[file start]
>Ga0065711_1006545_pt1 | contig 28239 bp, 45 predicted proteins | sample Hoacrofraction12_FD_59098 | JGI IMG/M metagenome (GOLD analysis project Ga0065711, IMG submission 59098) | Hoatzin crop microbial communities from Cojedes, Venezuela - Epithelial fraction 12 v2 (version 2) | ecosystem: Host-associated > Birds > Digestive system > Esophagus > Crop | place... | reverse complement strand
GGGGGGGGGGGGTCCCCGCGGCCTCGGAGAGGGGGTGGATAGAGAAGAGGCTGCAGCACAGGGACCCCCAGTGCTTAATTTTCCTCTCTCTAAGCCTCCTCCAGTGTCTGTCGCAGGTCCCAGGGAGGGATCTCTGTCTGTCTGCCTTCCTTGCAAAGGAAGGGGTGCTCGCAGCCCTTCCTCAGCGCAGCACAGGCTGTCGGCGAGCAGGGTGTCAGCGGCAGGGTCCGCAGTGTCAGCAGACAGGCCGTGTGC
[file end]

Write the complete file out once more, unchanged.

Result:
>Ga0065711_1006545_pt1 | contig 28239 bp, 45 predicted proteins | sample Hoacrofraction12_FD_59098 | JGI IMG/M metagenome (GOLD analysis project Ga0065711, IMG submission 59098) | Hoatzin crop microbial communities from Cojedes, Venezuela - Epithelial fraction 12 v2 (version 2) | ecosystem: Host-associated > Birds > Digestive system > Esophagus > Crop | place... | reverse complement strand
GGGGGGGGGGGGTCCCCGCGGCCTCGGAGAGGGGGTGGATAGAGAAGAGGCTGCAGCACAGGGACCCCCAGTGCTTAATTTTCCTCTCTCTAAGCCTCCTCCAGTGTCTGTCGCAGGTCCCAGGGAGGGATCTCTGTCTGTCTGCCTTCCTTGCAAAGGAAGGGGTGCTCGCAGCCCTTCCTCAGCGCAGCACAGGCTGTCGGCGAGCAGGGTGTCAGCGGCAGGGTCCGCAGTGTCAGCAGACAGGCCGTGTGC